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Huawei has no intention to be a data centre colocation operator

(Image credit: Future)

Huawei has no intention to become a data centre (colocation) operator and aims to be a data centre facility technology provider and build data centre facilities for telcos, enterprises and governments globally, a top company official said.

“If a technology provider also becomes the colocation provider himself, then you are competing with your clients. I would rather be a technology provider and build them for clients for their internal use or their business as a data centre colocation operators,” Sanjay Kumar Sainani, senior vice-president and chief technology officer for global data centre solutions at Huawei Technologies, said in an exclusive to TechRadar Middle East.

Huawei in the Middle East region has a combination of its own data centres and leases colocation space, including in Dubai, for its internal use as well as to offer managed services to its clients.

“Even in China, we lease the space from other providers despite having our own,” he said.

Huawei’s Network Energy business focuses on five offerings - telecom power systems, data centre facility solutions, solar inverters for solar farms, on-board power systems and power conversion systems for electrical vehicles.

What are the different layers in a data centre?

Data centre facility is layer one of the four layers. The data centre facility is the necessary infrastructure which includes electrical and cooling infrastructure, backup systems and management platform to host IT infrastructure.

In the new digital economy, service providers, namely colocation operators, are offering data centre facility as a service.

Second layer is the IT infrastructure layer consisting of compute, storage and network, also known as infrastructure as a service (IaaS) while the third year, which hosts the OS, is known as platform as a service (PaaS) and the fourth layer is the apps and known as software as a service (SaaS).

In the new economy, all the layers come together to offer new services such as IaaS, Paas, Saas, etc.

Over 30MW capacity

For enterprise businesses, Sainani said that Huawei offers technology and solutions from facility to platform, first three layers.

“Facility layer is Capex heavy and is very sticky. It cannot be changed very quickly and people have to be very careful and prudent when investing in facility layer. Every three to five years, they will be swapping/upgrading their IT but you won’t be changing the facility infrastructure every three to five years,” he said.

Moreover, he said that colocation business is growing at a rapid pace as more enterprises are opting to buy facility as a service rather than owning them.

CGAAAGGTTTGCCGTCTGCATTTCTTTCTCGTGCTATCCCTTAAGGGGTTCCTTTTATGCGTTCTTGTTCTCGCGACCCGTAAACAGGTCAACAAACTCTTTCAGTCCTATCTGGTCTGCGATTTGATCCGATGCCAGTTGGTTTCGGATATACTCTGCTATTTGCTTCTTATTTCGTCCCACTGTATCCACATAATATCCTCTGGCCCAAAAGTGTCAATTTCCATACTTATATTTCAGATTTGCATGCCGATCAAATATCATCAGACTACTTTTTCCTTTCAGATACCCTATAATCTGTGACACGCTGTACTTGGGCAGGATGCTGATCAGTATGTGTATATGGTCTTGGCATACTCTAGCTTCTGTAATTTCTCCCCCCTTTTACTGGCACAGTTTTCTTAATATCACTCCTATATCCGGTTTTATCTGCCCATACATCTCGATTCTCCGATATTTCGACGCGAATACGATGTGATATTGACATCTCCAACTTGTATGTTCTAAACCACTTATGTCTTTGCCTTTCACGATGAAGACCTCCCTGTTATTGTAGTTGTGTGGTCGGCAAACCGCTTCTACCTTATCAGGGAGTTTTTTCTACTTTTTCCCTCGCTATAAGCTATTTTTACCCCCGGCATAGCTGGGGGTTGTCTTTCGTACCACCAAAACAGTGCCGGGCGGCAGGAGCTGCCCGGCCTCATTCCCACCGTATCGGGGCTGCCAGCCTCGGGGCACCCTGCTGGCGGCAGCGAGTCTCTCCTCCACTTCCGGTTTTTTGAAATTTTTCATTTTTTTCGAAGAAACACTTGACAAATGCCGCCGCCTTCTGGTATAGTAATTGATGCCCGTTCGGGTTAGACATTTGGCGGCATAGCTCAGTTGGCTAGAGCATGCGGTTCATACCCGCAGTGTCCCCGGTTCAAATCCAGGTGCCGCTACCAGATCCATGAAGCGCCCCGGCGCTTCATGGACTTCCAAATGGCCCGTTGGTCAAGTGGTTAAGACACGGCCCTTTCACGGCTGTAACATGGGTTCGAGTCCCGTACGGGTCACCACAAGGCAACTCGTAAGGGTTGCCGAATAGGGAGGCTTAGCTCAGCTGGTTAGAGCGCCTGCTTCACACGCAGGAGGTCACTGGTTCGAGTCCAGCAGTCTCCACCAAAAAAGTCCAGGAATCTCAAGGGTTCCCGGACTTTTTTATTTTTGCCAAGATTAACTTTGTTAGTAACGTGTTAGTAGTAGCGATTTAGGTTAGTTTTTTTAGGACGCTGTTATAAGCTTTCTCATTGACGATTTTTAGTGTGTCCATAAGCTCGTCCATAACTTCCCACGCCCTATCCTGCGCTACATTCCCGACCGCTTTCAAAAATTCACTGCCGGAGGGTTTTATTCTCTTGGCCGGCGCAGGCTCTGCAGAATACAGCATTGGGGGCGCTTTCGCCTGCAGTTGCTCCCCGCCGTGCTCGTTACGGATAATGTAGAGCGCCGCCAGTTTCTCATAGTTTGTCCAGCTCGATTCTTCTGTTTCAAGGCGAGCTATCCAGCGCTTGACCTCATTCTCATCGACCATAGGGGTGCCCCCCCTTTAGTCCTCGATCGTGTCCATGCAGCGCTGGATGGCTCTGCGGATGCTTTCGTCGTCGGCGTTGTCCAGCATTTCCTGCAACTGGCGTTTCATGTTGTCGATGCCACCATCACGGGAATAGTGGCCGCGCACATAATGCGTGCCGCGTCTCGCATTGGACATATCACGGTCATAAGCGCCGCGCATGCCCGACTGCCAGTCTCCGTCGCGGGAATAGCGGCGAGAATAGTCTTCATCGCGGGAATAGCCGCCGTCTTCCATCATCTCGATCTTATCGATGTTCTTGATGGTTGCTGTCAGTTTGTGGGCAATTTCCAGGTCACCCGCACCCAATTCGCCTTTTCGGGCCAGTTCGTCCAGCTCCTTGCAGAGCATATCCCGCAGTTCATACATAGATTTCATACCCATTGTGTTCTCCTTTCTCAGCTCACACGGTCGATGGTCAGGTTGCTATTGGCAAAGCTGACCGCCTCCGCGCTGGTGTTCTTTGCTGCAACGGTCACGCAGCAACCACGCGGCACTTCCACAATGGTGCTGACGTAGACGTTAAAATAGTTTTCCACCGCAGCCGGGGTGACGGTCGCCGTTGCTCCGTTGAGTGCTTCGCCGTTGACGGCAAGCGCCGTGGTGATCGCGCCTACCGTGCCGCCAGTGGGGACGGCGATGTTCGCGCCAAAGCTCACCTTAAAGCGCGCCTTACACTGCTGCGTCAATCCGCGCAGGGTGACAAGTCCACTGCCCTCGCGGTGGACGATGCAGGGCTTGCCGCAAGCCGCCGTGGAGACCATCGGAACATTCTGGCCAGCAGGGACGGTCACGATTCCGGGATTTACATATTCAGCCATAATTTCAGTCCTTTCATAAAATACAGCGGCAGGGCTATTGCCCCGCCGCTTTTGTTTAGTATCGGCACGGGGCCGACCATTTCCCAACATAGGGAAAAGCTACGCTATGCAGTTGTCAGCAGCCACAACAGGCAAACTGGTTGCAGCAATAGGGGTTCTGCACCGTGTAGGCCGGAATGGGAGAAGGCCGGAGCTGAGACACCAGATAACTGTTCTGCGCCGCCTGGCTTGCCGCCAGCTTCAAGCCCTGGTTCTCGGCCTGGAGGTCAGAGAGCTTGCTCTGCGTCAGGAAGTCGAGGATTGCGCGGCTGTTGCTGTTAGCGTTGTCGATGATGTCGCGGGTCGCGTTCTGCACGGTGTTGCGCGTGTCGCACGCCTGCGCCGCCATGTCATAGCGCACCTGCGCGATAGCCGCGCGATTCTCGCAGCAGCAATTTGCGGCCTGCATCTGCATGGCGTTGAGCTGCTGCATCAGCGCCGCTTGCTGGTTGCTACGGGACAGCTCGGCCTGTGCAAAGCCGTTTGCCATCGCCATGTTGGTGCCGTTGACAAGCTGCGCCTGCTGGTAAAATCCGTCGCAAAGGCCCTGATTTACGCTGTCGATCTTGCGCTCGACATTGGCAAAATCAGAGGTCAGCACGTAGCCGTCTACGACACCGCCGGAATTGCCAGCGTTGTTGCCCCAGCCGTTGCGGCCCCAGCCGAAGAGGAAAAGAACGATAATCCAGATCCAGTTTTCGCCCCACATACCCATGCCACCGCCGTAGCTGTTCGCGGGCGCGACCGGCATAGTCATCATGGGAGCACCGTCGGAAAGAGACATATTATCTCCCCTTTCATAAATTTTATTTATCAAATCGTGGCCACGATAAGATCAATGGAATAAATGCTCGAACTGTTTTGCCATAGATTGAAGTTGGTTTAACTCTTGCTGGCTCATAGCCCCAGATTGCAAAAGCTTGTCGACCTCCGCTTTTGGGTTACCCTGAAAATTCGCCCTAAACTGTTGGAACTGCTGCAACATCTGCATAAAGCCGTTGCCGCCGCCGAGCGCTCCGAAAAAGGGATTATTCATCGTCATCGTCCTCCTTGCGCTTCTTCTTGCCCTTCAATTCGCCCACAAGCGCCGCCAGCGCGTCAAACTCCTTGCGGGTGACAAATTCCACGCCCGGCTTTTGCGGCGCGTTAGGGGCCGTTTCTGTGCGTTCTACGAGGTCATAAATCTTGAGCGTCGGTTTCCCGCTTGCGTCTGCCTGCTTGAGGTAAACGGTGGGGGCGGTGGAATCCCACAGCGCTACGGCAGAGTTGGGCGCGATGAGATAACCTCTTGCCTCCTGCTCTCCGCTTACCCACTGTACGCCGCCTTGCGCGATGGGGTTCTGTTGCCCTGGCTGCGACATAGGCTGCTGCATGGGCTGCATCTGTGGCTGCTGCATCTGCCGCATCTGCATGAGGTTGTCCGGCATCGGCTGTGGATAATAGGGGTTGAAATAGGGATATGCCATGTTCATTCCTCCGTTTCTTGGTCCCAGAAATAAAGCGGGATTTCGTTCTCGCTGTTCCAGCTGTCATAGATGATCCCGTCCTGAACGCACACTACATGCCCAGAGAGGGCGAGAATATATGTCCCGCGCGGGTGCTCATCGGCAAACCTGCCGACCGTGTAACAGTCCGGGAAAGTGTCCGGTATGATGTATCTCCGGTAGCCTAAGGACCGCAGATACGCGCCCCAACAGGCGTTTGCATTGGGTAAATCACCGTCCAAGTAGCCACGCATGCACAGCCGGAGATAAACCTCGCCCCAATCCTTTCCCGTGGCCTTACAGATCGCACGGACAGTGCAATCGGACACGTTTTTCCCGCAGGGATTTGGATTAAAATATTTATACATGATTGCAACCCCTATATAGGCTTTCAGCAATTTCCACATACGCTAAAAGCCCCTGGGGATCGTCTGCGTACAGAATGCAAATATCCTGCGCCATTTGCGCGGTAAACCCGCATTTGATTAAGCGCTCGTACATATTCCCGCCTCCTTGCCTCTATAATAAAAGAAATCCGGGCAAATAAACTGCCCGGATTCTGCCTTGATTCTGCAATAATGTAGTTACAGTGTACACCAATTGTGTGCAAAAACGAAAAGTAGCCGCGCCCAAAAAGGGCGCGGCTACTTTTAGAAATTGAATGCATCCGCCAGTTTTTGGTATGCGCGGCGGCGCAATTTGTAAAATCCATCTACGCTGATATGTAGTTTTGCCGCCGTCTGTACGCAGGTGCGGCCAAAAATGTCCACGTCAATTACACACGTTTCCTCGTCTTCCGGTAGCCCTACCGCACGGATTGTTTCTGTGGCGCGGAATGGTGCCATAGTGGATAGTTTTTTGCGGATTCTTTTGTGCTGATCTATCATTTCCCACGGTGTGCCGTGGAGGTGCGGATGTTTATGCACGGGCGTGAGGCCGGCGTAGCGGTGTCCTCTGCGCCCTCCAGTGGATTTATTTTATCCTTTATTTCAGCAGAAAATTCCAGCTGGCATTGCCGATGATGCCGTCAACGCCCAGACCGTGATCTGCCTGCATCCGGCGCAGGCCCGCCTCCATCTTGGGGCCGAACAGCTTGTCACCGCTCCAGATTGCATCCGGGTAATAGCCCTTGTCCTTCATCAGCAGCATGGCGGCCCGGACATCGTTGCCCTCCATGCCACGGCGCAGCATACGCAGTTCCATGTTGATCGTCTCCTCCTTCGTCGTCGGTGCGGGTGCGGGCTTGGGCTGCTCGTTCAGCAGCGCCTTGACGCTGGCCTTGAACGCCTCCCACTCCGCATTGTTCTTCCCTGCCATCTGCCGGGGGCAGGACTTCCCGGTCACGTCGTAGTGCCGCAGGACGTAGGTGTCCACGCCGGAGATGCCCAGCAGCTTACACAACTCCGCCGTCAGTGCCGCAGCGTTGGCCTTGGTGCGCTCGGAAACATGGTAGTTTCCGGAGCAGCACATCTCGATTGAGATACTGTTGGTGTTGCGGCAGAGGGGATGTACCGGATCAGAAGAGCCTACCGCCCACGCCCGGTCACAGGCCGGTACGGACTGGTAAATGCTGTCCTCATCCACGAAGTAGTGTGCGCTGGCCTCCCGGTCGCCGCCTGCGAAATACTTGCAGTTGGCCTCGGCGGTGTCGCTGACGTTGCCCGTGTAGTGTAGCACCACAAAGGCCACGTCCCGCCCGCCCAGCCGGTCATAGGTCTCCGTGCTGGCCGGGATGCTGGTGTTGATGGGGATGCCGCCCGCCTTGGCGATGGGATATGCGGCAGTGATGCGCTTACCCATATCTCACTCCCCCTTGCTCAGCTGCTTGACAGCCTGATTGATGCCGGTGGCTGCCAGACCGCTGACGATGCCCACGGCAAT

Also various IaaS, PaaS and SaaS providers need facilities to be able to offer their solutions and services. “Colocation does offer a better value proposition in many scenarios,” he said.

 “Twenty years ago, IT was a support system but it has now become a production system,” he added.

The world’s largest network equipment manufacturer and second-largest smartphone manufacturer started building data centres in the Middle East from 2015 and have more than 30MW of data centres already delivered and under construction for around 20 clients in the Gulf Cooperation Council countries (GCC).

“More and more digitalisation is giving rise to more servers, storage and connectivity. Consumers have started to consider buying these it as service,” he said.

Lesser Capex and Opex

For the first time in many decades, Sainani said that multiple technologies are converging at the same time, Cloud, IoT, AI, big data 5G and AI, and this is creating a “very unique environment” where almost any idea to be converted into an application.

“Most data centres built in the last decade are either being maxed out or obsolete and this is bringing new challenges for our clients. New applications are demanding data centre facilities in all forms and sizes, from edge data centres hosted in closer proximity to the users to the larger cloud data centres,” he said.

With the current economic scenario, he said that the expectation is to make data centre facility with lesser Capex and available in a short time but the aim is to lower Opex by ensuring high electrical and operational efficiency and most importantly build it to allow for easy changes/alterations.

“Huawei is building future-proof data centres that are modular and thus scalable, highly efficient using a combination of efficient power conversion and cooling systems coupled with the use of AI to optimise energy consumption through the life-cycle. Data centres can be built with reduced TTM (time to market) using modular and prefabricated construction,” he said.